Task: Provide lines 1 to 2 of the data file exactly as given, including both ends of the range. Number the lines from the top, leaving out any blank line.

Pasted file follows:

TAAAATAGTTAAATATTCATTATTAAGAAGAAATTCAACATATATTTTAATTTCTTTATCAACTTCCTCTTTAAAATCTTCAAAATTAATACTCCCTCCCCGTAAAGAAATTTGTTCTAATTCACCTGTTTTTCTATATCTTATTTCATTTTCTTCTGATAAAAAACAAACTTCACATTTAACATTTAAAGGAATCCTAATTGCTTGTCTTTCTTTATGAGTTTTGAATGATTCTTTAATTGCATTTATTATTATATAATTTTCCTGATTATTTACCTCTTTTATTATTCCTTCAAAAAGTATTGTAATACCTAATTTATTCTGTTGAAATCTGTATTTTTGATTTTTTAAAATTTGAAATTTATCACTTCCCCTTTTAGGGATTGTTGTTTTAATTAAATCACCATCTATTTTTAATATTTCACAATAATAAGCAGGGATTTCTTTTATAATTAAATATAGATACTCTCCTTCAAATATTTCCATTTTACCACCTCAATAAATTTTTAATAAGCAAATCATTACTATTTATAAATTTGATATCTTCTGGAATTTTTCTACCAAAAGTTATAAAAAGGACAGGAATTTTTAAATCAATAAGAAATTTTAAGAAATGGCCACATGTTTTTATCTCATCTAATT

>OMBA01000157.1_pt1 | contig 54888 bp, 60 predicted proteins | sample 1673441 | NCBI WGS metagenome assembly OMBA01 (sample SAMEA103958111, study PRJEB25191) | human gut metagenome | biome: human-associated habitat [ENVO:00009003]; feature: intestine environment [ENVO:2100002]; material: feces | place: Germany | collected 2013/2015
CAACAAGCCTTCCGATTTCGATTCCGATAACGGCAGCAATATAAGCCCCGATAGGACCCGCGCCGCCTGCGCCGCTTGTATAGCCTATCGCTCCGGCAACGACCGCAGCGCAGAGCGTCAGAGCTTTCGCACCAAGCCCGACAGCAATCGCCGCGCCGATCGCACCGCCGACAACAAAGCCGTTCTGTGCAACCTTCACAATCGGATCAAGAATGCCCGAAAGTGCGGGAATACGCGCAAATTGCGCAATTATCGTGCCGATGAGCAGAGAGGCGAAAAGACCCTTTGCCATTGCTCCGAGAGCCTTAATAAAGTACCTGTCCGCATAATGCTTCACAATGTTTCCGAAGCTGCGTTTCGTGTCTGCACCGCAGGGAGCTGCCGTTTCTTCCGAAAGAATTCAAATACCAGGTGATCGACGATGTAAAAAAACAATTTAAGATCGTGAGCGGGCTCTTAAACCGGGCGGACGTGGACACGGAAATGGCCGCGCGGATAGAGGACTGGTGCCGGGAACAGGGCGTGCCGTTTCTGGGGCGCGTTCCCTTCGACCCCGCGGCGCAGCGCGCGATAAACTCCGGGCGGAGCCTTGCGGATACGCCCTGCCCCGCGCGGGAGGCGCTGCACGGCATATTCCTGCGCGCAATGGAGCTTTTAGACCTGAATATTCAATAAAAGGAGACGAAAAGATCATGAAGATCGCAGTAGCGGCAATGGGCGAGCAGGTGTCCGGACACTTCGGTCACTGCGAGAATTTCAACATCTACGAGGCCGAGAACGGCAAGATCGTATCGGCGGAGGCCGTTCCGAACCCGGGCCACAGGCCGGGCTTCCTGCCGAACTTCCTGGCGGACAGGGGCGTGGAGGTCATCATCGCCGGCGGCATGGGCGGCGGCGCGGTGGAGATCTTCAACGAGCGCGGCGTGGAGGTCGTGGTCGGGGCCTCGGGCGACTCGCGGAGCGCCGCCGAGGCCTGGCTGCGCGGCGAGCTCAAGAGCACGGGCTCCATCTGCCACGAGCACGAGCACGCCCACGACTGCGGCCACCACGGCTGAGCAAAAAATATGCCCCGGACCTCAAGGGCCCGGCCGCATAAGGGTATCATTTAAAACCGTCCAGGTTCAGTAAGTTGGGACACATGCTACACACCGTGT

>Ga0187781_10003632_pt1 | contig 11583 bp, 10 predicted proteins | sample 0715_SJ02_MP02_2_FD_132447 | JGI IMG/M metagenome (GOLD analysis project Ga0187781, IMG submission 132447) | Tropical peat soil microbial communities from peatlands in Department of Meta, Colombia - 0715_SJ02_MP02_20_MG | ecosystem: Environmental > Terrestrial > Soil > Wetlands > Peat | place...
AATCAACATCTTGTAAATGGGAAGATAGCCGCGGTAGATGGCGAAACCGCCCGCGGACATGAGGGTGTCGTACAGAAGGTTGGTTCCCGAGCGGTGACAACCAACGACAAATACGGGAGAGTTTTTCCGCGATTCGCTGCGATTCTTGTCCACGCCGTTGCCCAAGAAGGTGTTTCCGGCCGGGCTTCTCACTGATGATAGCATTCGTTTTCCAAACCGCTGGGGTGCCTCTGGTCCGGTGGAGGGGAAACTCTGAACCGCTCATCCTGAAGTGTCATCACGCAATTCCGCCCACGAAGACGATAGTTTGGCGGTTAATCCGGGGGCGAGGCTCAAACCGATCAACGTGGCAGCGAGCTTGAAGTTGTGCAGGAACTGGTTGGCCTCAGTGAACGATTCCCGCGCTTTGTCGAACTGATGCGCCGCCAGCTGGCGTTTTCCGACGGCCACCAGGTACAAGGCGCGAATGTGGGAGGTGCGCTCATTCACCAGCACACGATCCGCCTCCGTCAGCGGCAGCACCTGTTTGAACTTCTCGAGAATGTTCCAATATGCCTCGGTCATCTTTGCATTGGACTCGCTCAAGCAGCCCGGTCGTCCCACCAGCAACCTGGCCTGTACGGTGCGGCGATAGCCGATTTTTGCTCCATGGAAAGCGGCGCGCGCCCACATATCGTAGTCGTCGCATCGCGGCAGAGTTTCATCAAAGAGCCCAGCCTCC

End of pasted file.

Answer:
TAAAATAGTTAAATATTCATTATTAAGAAGAAATTCAACATATATTTTAATTTCTTTATCAACTTCCTCTTTAAAATCTTCAAAATTAATACTCCCTCCCCGTAAAGAAATTTGTTCTAATTCACCTGTTTTTCTATATCTTATTTCATTTTCTTCTGATAAAAAACAAACTTCACATTTAACATTTAAAGGAATCCTAATTGCTTGTCTTTCTTTATGAGTTTTGAATGATTCTTTAATTGCATTTATTATTATATAATTTTCCTGATTATTTACCTCTTTTATTATTCCTTCAAAAAGTATTGTAATACCTAATTTATTCTGTTGAAATCTGTATTTTTGATTTTTTAAAATTTGAAATTTATCACTTCCCCTTTTAGGGATTGTTGTTTTAATTAAATCACCATCTATTTTTAATATTTCACAATAATAAGCAGGGATTTCTTTTATAATTAAATATAGATACTCTCCTTCAAATATTTCCATTTTACCACCTCAATAAATTTTTAATAAGCAAATCATTACTATTTATAAATTTGATATCTTCTGGAATTTTTCTACCAAAAGTTATAAAAAGGACAGGAATTTTTAAATCAATAAGAAATTTTAAGAAATGGCCACATGTTTTTATCTCATCTAATT

>OMBA01000157.1_pt1 | contig 54888 bp, 60 predicted proteins | sample 1673441 | NCBI WGS metagenome assembly OMBA01 (sample SAMEA103958111, study PRJEB25191) | human gut metagenome | biome: human-associated habitat [ENVO:00009003]; feature: intestine environment [ENVO:2100002]; material: feces | place: Germany | collected 2013/2015